Fantasy novels based on a roleplaying game? You betcha. There’s no shortage of book series that
suck money from devoted fans tie in to popular gaming franchises, such as the novels that accompany World of Warcraft, Starcraft, Warhammer 40k, and, of course, Dungeons & Dragons. Paizo‘s Pathfinder Roleplaying Game introduces the world of Golarion which, as many fantasy worlds are, is full of monsters, magic, dungeons, piles of treasure, plenty of traps, and–most importantly–an endless stream of “adventurers” who got conned into believing that the best way to make a living is to throw themselves headlong into danger and pray they come out the other side with all their wiggly bits intact. With Pathfinder Tales, Paizo has unleashed a growing variety of authors on the reality they’ve created to see what stories they can conjure.
So how do game dynamics and rule books translate into novel-length plot and characters?
Pretty durn well, actually. So strap on those boots, grab your walking stick, and prepare to journey through three such literary concoctions from the Pathfinder Tales library. Oh, and you might want to make sure your first aid kit is freshly stocked with healing potions. Just in case.
THE RUNDOWN: Salim is an immortal warrior, bound to the service of the goddess of death. When a wealthy merchant’s soul goes missing after he’s murdered, Salim’s job is to track it down and make sure the skein of life remains unsnarled. But the merchant’s willful daughter demands to join him on the investigation, and soon the two are caught up in a race through numerous Planes of existence, where they seek the truth from the mouths of demons and discover a conspiracy to cheat death itself.
THE CONTRAST: This fantasy actually comes across as a bit less “epic adventure” and more of a whodunnit. While there are certainly plenty of fight scenes and enormous landscapes, there’s a familiar feel to the trekking about, talking to suspects, dredging up clues, all the while inching closer to the center of the mystery. Much of the story is also driven by the conflicting relationship between Salim and Neila (the merchant’s daughter), and his introduction of her to the wider worlds their reality exists alongside.
THE RUNDOWN: Alchemist Alaeron’s previous death-defying adventures have bestowed on him a number of powerful and precious artifacts that he uses to protect himself from the many enemies he gained on those self-same adventures. When he gets wrapped up in the schemes of a ruthless crime lord, Alaeron’s only choice is to journey to the wreckage of a floating city, recover a hoard of magical treasures, and hope he survives long enough to return and buy his freedom.
THE CONTRAST: Alaeron is one of the more unique protagonists I’ve bumped into lately, preferring to brew potions and research artifacts rather than swing swords or cast spells. His personal drive comes from the desire to truly understand the purpose of the relics he discovers, and that knowledge is far more valuable to him than, say, plain old fame and riches, which sets him apart from other more traditional adventuring types.
THE RUNDOWN: Isiem is a promising shadowcaller, one who uses pain and blood to conjure magic from a realm of darkness. When his masters send him on a mission to a foreign land, he encounters a tribe of winged creatures that are wreaking havoc on the local towns–and Isiem is commanded to exterminate the beasts. But as he interacts with these creatures further, Isiem discovers uncomfortable truths that force him to question whether his order has lied to him all along.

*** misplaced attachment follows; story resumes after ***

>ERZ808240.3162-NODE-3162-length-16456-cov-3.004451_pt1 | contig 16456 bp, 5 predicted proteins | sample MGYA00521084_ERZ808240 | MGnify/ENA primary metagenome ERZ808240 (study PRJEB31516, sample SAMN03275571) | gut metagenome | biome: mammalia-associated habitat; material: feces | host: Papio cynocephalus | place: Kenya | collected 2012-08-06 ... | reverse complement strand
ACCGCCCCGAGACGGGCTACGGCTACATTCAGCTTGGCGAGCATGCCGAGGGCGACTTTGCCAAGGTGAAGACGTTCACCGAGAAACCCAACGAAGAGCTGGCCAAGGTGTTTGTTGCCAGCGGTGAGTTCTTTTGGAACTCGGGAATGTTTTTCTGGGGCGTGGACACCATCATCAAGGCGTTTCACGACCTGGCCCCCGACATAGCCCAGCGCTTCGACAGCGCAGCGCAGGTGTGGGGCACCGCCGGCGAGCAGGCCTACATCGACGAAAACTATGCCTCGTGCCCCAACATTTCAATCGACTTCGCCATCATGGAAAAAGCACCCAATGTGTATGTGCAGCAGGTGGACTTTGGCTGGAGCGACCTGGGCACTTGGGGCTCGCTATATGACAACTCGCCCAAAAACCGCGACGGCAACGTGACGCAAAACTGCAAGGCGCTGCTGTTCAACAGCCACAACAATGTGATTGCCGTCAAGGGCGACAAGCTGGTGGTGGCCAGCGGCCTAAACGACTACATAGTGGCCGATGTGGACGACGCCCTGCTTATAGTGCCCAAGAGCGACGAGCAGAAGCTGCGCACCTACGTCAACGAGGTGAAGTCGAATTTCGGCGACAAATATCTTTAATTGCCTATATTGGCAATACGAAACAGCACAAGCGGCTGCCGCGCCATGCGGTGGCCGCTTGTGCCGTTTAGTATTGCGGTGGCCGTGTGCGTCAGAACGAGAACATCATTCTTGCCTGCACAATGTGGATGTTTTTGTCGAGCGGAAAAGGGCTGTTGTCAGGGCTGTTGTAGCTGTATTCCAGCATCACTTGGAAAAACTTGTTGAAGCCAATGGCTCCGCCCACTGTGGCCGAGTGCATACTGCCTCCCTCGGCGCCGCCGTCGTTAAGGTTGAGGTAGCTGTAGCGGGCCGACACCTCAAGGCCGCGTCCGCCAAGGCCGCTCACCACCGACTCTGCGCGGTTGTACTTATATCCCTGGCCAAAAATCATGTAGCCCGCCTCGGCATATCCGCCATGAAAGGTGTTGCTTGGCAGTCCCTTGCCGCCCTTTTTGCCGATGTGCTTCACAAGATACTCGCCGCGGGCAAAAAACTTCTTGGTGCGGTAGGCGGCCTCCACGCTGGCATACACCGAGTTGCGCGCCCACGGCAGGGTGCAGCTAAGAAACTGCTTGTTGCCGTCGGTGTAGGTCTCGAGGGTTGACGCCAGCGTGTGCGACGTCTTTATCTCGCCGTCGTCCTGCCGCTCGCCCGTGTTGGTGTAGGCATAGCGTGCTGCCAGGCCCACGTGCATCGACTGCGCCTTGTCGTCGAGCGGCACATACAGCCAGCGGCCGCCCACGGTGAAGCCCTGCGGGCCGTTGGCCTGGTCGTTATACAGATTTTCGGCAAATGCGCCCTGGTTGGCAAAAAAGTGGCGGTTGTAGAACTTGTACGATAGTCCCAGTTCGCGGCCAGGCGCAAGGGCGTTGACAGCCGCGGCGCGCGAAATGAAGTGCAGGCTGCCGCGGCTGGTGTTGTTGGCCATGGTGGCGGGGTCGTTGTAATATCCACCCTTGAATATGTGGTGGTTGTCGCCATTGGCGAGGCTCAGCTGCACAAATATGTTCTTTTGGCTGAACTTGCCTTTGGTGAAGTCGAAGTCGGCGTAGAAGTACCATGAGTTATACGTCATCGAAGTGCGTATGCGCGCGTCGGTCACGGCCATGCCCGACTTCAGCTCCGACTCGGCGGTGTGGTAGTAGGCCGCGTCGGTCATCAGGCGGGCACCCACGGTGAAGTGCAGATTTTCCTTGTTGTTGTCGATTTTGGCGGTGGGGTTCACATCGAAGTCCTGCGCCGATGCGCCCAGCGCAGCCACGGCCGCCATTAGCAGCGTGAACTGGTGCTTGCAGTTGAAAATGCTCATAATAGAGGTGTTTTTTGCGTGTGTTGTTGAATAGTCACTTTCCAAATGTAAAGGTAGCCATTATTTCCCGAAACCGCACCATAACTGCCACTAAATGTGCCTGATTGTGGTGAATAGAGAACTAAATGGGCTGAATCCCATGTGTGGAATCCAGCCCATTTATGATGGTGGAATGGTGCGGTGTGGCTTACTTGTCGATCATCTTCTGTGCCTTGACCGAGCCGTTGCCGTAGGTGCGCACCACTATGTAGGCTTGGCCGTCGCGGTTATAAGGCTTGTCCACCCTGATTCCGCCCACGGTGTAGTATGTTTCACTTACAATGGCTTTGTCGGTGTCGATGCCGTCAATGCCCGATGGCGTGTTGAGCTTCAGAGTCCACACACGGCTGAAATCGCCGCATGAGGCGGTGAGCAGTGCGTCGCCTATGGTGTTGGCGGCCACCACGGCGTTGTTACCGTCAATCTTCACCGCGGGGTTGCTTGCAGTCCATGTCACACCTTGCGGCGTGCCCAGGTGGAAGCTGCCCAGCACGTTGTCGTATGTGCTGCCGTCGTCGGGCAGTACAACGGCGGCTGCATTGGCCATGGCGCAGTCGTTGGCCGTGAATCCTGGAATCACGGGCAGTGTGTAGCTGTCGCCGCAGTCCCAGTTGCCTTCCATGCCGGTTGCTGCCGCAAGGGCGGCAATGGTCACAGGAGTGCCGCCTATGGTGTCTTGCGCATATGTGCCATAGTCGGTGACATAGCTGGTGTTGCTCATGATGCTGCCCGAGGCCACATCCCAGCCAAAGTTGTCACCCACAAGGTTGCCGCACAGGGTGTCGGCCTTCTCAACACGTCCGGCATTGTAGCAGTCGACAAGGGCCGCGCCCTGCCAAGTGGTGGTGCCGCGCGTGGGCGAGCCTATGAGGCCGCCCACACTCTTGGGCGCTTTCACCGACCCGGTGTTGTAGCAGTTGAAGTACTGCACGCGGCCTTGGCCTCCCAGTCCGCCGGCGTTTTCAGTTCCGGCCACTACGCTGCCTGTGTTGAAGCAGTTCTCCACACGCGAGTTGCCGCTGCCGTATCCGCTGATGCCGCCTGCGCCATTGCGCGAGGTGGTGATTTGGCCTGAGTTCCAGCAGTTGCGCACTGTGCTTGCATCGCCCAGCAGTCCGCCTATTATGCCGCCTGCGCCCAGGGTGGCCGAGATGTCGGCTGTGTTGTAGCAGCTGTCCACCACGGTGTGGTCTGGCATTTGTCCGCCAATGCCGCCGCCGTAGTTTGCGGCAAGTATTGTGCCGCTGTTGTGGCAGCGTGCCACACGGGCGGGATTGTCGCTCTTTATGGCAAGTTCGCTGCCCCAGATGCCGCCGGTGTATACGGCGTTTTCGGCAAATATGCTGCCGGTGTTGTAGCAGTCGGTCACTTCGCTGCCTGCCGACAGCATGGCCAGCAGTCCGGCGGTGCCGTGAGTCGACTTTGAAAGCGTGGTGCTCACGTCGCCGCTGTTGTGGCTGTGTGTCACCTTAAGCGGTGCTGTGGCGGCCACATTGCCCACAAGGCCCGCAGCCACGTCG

THE CONTRAST: This book is actually split in half. The first part is devoted entirely to Isiem’s discovery of his magical talents and schooling in the brutally cruel capital of Nidal, where he faces…actually, he doesn’t face too many challenges himself, but watches as his fellow students deal with their torturous education in various unhealthy ways. Only after he graduates, at the halfway mark, does the story about his diplomatic mission kick off and Isiem’s worldview is turned upside down.
Which of these three might make for a more worthy reading companion? They’re all solid stories in themselves and if you’re looking to explore a vast new world, then each is an available gateway that won’t disappoint. With Nightglass, from reading the back cover copy, you go in expecting one particular story but actually find two distinct ones. While there’s nothing wrong with this approach, it feels like it could’ve been split into two fully different novels and the reader would’ve been able to enjoy twice as much content equally well.
What about Death’s Heretic vs. City of the Fallen Sky? Both have intriguing protagonists, with Death’s Heretic being a murder mystery set in a fantasy scenario whereas City of the Fallen Sky follows the familiar quest-for-the-treasure setup. Both span a wide variety of lands and cultures, and there’s plenty of intrigue and double-dealing to keep readers guessing throughout.
In Death’s Heretic, there were a few points where the gameplay mechanics peeked out from behind the curtain, reminding you that, yes, this is based on a roleplaying platform. It doesn’t harm the story or pace any, but for such a close finish in this review, it means I’ll have to hand City of the Fallen Sky the win this time. Pratt does a wonderful job of bringing all his characters to vivid life, even while putting them through the most wrenching scenarios–and there’s no promise any particular one of them will survive, even Alaeron.
For fantasy readers seeking a world with unlimited potential for incredible stories, don’t hesitate to pick up any Pathfinder Tales book and enjoy exploring the glittering cities, murky swamps, alien ruins, and sinister dungeons found within.
Just recognize it’s likely you’ll be eaten by a grue along the way.